"Tomorrow?" boomed Flint, rocketing out of bed, then grasping his shoulder with a groan. "I thought I had three more days!"

Ailea intercepted the dwarf on his way to the door- though what he hoped to accomplish running shirtless through the streets of Qualinost was unclear-and shooed him back to bed, her greenish brown eyes merry. "Relax," she said. "You do have three days."

She explained the intricacies of the ceremony while she removed the old bandage from the dwarf's chest.

"The word 'Kentommen! or 'coming of age,' actually refers to the final portion of the four-part ceremony," she said as she eased the linen away from the wound. "That's the showiest part of the ceremony, the part most folks would like to witness. Most elves use 'Kentommen' to refer to the whole three-day extravaganza, however.

"The first part is the Kaltatha, or The Graying,' " the midwife explained, fingers gentle as she cleansed the healing wound. "That part starts tomorrow morning. In the Kaltatha, the youth-who can be male or female, as long as he or she is a member of the nobility-is led by his or her parents to the Grove," referring to the ancient forested area in the center of the elven capital.

Ailea rinsed the cleansing cotton in a basin of clear water. "When the youth undergoing the Kaltatha is of as high a rank as Porthios, most of the common elves use the occasion as an excuse to parade through the streets, wearing their most colorful finery or even costumes. They dance and sing songs as ancient as the ceremony itself," she said. "That's why the palace is overseeing the making of brightly colored banners-to mark the route from the palace to the Grove."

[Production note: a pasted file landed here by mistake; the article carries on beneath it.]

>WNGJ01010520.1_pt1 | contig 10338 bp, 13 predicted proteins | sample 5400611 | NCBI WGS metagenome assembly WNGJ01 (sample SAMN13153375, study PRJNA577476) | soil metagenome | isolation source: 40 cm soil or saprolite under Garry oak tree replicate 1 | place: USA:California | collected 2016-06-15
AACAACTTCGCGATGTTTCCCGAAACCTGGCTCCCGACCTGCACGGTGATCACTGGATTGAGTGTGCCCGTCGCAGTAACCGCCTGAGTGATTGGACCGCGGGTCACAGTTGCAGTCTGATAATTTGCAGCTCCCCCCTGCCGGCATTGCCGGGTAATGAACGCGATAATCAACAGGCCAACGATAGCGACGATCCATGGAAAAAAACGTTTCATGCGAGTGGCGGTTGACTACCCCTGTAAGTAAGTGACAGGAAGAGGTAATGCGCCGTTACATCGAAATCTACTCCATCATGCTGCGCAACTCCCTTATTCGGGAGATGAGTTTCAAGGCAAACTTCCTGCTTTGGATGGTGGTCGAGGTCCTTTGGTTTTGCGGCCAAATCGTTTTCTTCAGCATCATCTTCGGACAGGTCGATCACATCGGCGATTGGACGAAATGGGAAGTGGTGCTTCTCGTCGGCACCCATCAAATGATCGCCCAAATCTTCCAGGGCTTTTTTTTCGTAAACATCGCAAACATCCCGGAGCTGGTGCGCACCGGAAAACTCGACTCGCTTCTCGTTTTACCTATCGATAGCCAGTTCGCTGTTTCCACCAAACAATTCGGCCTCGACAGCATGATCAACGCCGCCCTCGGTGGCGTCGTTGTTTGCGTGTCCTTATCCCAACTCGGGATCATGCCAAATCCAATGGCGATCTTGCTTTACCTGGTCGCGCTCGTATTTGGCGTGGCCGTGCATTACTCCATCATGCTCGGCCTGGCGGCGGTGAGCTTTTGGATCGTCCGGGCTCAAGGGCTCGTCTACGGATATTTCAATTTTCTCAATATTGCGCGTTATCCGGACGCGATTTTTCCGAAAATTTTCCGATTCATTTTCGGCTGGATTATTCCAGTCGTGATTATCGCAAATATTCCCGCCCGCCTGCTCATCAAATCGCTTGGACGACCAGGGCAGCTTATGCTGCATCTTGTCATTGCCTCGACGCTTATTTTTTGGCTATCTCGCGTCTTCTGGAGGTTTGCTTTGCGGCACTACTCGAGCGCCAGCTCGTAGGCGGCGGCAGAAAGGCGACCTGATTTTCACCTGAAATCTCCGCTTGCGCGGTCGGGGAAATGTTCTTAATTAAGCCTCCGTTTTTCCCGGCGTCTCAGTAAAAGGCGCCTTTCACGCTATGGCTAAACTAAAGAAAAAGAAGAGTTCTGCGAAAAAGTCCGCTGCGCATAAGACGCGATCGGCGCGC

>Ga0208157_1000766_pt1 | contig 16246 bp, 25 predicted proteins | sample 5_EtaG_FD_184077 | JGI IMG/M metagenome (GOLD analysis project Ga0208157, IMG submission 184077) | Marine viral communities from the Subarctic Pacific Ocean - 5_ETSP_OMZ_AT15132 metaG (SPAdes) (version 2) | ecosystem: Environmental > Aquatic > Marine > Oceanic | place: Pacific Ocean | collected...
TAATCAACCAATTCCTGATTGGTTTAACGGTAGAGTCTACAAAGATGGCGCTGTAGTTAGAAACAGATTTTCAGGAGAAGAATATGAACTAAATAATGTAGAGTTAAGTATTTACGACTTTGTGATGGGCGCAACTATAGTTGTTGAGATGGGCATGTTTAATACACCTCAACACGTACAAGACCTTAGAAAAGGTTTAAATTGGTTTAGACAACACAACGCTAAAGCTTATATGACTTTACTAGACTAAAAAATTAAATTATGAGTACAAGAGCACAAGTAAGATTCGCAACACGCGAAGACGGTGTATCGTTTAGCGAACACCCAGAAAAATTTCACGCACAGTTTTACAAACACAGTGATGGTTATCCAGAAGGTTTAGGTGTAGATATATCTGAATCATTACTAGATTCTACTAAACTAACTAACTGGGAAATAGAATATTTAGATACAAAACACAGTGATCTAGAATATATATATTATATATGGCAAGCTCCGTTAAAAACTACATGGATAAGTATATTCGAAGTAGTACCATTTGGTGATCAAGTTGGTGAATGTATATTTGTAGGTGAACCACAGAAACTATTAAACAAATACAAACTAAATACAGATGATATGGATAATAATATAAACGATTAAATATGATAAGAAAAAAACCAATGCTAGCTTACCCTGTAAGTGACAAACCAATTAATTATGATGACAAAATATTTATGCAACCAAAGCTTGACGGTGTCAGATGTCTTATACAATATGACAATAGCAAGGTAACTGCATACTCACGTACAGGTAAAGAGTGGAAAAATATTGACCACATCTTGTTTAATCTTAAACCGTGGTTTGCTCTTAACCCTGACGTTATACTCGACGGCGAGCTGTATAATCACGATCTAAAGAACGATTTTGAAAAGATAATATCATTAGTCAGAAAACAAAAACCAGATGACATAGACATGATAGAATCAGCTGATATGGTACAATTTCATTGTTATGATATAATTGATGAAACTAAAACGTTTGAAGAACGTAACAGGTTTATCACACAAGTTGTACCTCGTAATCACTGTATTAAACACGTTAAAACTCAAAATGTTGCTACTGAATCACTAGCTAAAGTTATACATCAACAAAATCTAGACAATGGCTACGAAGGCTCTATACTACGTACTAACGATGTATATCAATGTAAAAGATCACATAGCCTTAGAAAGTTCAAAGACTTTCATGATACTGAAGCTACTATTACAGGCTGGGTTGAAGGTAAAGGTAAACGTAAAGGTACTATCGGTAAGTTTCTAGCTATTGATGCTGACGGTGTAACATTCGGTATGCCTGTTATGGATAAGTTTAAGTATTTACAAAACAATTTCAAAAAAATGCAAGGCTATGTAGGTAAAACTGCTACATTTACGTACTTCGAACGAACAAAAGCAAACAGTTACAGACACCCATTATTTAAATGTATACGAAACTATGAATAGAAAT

"I'd like to see that," Flint said.

Eld Ailea scrutinized the spot where the dagger entered Flint's shoulder. "You should be well enough to walk to the procession route tomorrow morning, I'd think."

She rinsed the wound one more time, then emptied the basin out the shop's back door.

"What will happen to Porthios in the Grove?" the dwarf asked.

'The Speaker will take Porthios to the center of the Grove, then ceremonially turn his back on him," the midwife said. "Porthios will remain in the Grove for three days, alone, eating nothing and drinking only from the spring in the Grove's center. No one can enter the Grove to disturb him, nor is he to attempt to leave."

"Sounds like they should post guards," the dwarf commented gruffly, trying not to appear as though he were enjoying the midwife's ministering touch.

"Oh, they do," Eld Ailea assured him. "Elven nobles take turns standing guard, carrying their ceremonial swords- like the one Tyresian brought here for repairs."

"Are those guards really necessary?" Flint asked.

"Probably not," the slender elf admitted. "To fail in the Kaltatha-or in any portion of the Kentommen- means that the elf will forever be regarded as a child, no matter how old he grows to be."

Flint looked impressed.

Ailea continued. "In the Grove, Porthios will purify himself, cast off all the layers of childhood life. On the last morning, he will bathe in the spring, emerging cleansed in body and soul.

"That third morning, a gray robe-symbolizing his unformed potential-will be brought to him, and he will be led from the Grove," she concluded. "This time, there will be no merrymaking in the streets. In fact, the common elves are always careful not to look at the Kentommen youth at all as he is led through the streets in his gray robe."